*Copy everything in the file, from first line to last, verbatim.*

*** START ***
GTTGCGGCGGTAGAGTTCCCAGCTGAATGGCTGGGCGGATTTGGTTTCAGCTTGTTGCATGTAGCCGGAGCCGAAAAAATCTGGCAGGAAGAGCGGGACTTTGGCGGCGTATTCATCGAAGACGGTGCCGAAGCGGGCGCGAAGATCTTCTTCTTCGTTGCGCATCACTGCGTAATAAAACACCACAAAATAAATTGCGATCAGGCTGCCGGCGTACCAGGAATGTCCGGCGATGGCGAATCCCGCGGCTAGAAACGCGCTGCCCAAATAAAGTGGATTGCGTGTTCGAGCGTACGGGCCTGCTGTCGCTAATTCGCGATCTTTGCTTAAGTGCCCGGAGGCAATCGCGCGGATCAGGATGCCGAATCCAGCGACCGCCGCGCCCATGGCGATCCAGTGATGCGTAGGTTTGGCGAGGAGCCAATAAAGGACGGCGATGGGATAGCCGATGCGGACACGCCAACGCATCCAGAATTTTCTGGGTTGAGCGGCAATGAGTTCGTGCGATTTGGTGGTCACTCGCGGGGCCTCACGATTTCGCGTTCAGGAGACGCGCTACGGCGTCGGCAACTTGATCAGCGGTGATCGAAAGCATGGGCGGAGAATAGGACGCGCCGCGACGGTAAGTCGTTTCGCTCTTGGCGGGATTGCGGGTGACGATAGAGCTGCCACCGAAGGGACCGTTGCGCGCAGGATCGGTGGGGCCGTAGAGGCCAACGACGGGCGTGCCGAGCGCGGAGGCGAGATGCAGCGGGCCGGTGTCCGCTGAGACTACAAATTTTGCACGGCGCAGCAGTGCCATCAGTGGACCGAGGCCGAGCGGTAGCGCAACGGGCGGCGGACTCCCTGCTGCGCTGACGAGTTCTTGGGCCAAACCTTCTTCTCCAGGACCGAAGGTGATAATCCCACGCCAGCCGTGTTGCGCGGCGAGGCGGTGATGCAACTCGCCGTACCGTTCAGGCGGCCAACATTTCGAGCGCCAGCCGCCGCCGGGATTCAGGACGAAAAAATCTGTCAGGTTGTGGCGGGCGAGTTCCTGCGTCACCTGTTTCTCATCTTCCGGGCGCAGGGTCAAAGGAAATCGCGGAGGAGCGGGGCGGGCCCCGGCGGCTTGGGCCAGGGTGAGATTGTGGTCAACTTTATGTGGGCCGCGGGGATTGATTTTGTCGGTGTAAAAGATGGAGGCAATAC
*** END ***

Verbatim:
GTTGCGGCGGTAGAGTTCCCAGCTGAATGGCTGGGCGGATTTGGTTTCAGCTTGTTGCATGTAGCCGGAGCCGAAAAAATCTGGCAGGAAGAGCGGGACTTTGGCGGCGTATTCATCGAAGACGGTGCCGAAGCGGGCGCGAAGATCTTCTTCTTCGTTGCGCATCACTGCGTAATAAAACACCACAAAATAAATTGCGATCAGGCTGCCGGCGTACCAGGAATGTCCGGCGATGGCGAATCCCGCGGCTAGAAACGCGCTGCCCAAATAAAGTGGATTGCGTGTTCGAGCGTACGGGCCTGCTGTCGCTAATTCGCGATCTTTGCTTAAGTGCCCGGAGGCAATCGCGCGGATCAGGATGCCGAATCCAGCGACCGCCGCGCCCATGGCGATCCAGTGATGCGTAGGTTTGGCGAGGAGCCAATAAAGGACGGCGATGGGATAGCCGATGCGGACACGCCAACGCATCCAGAATTTTCTGGGTTGAGCGGCAATGAGTTCGTGCGATTTGGTGGTCACTCGCGGGGCCTCACGATTTCGCGTTCAGGAGACGCGCTACGGCGTCGGCAACTTGATCAGCGGTGATCGAAAGCATGGGCGGAGAATAGGACGCGCCGCGACGGTAAGTCGTTTCGCTCTTGGCGGGATTGCGGGTGACGATAGAGCTGCCACCGAAGGGACCGTTGCGCGCAGGATCGGTGGGGCCGTAGAGGCCAACGACGGGCGTGCCGAGCGCGGAGGCGAGATGCAGCGGGCCGGTGTCCGCTGAGACTACAAATTTTGCACGGCGCAGCAGTGCCATCAGTGGACCGAGGCCGAGCGGTAGCGCAACGGGCGGCGGACTCCCTGCTGCGCTGACGAGTTCTTGGGCCAAACCTTCTTCTCCAGGACCGAAGGTGATAATCCCACGCCAGCCGTGTTGCGCGGCGAGGCGGTGATGCAACTCGCCGTACCGTTCAGGCGGCCAACATTTCGAGCGCCAGCCGCCGCCGGGATTCAGGACGAAAAAATCTGTCAGGTTGTGGCGGGCGAGTTCCTGCGTCACCTGTTTCTCATCTTCCGGGCGCAGGGTCAAAGGAAATCGCGGAGGAGCGGGGCGGGCCCCGGCGGCTTGGGCCAGGGTGAGATTGTGGTCAACTTTATGTGGGCCGCGGGGATTGATTTTGTCGGTGTAAAAGATGGAGGCAATAC